He never ended up attending York. After one season in Lowell, one in Omaha and 55 games with Calgary between 2005 and 2007, Giordano reached a crossroads. He wanted a one-way extension but the Flames were only offering two-way opportunities. At the time, Giordano considered himself “a bubble guy, a 6-7 guy at best” in the NHL, but also “needed to take care of myself financially as well.” So he signed in the KHL at 24 years old, moved to Moscow, spent a season abroad and, in the strangest twist, returned to the Flames—no questions asked, no hard feelings.

“Looking back on it, it was more of a risk than I thought at the time,” Giordano says. “Taking a year, going away from a year opens up the door for other players to come in and solidify themselves in the organization, it opens up the door for getting hurt over there. I just went with it. Glad it worked out. I think I became a better player playing a lot more, a different style of hockey, bigger ice.

“Yeah, it worked out.”

Gerry Thomas/Getty Images

The game against the Ducks goes like many others. Calgary’s top line—Gaudreau, Monahan and the since-traded Jiri Hudler—produces nine points. At even strength, Giordano and Brodie enjoy strong possession nights against Anaheim’s heavy hitters. The Flames score four goals for the 17th time this season. But they also allow at least five for the 11th time and lose, 6–4. Two days later, they drop a third straight, 5–3 against the Minnesota Wild.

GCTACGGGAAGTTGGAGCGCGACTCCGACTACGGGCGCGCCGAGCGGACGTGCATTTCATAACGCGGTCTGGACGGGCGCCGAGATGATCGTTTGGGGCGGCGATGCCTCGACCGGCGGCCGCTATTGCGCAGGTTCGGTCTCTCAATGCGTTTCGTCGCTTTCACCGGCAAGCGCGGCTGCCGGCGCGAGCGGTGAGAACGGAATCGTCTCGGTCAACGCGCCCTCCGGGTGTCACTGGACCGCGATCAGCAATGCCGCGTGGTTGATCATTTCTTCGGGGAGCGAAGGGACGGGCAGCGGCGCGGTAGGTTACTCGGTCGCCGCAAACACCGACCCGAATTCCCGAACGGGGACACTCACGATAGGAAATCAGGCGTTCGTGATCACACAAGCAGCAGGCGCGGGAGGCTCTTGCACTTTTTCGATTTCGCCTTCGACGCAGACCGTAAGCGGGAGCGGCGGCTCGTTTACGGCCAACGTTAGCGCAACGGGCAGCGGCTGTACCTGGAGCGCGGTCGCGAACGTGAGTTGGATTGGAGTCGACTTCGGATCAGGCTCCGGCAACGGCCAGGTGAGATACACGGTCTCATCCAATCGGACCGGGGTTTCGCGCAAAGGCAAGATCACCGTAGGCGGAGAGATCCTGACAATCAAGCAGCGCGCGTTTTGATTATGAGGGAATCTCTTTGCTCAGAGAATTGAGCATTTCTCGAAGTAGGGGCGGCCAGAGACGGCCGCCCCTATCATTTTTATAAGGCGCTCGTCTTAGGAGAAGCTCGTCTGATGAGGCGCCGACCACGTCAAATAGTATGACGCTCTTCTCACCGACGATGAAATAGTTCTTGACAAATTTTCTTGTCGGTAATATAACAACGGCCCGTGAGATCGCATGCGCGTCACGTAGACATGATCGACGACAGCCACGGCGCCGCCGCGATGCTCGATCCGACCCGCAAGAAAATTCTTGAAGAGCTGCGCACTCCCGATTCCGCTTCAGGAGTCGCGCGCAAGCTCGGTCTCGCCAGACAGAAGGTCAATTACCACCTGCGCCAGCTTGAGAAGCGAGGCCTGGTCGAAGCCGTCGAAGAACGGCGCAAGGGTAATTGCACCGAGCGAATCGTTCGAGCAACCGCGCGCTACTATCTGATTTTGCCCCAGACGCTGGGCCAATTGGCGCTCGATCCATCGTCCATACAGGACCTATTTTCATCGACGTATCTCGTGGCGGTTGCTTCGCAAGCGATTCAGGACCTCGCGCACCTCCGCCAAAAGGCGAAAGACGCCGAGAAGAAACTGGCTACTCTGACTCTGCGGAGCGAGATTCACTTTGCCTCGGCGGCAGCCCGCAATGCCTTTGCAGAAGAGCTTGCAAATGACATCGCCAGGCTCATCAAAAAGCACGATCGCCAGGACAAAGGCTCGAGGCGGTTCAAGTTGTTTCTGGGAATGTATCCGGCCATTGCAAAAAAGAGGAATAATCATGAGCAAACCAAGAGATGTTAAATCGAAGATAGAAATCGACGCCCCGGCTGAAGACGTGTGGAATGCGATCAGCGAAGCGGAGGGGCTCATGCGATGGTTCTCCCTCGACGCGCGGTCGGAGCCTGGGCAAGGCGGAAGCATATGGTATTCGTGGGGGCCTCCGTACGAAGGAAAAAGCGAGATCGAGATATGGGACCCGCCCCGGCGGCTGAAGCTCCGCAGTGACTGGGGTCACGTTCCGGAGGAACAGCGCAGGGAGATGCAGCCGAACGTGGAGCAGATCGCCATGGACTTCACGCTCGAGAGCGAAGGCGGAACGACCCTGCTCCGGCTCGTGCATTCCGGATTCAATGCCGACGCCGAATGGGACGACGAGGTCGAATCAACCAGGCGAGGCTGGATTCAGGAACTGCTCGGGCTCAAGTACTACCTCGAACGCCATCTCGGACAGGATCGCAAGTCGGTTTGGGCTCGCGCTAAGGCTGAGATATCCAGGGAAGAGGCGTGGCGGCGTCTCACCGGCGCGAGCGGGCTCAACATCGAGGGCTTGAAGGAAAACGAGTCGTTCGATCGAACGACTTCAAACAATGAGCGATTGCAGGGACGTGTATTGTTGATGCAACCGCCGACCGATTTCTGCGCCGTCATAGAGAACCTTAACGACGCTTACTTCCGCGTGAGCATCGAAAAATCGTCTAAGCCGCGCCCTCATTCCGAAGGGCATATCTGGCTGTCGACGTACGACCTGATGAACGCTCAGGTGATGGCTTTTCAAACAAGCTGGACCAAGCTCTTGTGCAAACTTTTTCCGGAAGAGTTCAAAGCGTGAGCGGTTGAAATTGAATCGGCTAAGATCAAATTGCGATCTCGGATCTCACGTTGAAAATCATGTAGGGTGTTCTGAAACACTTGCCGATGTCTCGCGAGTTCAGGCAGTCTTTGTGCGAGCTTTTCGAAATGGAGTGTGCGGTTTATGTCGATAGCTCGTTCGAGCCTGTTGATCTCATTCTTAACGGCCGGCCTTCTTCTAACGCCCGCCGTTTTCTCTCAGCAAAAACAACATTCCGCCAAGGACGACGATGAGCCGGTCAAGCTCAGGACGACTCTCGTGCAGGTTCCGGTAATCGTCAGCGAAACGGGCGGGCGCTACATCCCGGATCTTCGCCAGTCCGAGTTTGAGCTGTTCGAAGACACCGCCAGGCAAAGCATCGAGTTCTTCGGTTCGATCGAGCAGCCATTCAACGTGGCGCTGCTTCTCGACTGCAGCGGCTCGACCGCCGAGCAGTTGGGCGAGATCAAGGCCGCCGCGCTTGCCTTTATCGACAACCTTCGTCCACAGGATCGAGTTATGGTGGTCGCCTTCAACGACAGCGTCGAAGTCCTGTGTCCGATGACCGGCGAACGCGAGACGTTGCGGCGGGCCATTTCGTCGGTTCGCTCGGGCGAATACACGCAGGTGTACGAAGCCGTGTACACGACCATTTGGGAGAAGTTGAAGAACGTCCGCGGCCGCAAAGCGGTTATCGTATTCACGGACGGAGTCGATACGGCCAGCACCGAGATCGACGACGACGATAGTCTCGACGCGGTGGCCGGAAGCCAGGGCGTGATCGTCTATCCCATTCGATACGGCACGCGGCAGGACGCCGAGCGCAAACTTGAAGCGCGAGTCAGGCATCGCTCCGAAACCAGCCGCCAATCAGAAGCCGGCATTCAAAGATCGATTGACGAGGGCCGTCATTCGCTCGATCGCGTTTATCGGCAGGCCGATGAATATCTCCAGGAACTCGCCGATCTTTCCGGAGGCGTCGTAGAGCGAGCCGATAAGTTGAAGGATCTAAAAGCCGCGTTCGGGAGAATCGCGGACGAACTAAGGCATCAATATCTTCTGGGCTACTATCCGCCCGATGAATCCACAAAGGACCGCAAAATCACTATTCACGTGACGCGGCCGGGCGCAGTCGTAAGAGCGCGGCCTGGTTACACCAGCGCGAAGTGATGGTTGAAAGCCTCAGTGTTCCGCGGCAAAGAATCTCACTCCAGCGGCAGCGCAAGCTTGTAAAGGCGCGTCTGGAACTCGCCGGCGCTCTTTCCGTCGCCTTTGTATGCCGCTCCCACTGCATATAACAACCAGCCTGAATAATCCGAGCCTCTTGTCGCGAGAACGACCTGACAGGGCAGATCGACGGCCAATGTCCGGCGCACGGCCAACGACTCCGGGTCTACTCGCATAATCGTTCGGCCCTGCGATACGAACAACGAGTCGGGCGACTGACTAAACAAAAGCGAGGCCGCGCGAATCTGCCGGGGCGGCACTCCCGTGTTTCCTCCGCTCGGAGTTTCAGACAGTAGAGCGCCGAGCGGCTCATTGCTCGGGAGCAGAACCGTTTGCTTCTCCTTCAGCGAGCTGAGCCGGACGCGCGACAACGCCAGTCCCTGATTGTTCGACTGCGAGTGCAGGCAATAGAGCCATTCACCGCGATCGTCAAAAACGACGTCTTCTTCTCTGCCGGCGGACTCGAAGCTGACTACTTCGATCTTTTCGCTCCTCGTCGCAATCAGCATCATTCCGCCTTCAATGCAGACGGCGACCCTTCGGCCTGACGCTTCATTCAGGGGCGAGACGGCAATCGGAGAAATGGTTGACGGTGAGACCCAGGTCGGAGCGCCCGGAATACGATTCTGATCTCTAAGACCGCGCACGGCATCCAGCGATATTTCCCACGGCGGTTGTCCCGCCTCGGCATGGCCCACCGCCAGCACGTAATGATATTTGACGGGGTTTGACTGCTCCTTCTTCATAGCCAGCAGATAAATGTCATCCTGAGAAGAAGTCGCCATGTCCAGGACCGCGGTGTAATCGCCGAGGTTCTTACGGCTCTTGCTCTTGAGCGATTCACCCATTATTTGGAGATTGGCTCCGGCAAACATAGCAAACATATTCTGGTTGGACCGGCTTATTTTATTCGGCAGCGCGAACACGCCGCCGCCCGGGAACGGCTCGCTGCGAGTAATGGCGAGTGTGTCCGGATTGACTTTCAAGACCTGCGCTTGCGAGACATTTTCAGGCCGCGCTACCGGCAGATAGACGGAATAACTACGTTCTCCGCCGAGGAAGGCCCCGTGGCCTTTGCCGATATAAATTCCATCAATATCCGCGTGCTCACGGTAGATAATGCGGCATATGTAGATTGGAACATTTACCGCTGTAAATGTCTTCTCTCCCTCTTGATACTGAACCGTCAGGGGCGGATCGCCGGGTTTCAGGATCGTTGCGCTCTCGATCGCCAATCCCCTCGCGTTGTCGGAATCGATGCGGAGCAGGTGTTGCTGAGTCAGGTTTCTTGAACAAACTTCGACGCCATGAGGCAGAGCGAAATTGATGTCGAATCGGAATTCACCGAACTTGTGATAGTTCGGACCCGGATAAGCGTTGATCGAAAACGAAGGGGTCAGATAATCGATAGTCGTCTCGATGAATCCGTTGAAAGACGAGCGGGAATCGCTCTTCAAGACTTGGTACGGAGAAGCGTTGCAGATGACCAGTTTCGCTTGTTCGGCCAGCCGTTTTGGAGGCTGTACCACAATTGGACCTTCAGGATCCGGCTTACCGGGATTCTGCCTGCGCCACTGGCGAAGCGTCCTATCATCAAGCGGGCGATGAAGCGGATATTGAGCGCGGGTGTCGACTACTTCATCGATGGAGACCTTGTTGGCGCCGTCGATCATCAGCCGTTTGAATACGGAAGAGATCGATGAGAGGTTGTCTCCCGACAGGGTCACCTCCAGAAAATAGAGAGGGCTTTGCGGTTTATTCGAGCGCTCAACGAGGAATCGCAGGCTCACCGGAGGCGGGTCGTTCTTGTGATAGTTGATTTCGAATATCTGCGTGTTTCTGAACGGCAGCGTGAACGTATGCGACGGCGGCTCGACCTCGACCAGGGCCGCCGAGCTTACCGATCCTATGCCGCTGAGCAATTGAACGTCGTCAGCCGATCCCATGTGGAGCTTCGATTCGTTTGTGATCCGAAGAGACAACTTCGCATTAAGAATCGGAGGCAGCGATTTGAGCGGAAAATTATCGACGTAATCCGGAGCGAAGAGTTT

After the game, Giordano stands at his stall, underneath the sign about responsibility, and addresses what he calls “an uphill battle.” He laments unenforced errors and the three-goal hole that Calgary dug. He answers questions about the game for one minute, then spends the next 30 seconds addressing the NHL’s upholding of Dennis Wideman’s suspension for blindsiding a linesman, which landed that afternoon in Commissioner Gary Bettman’s 22-page ruling.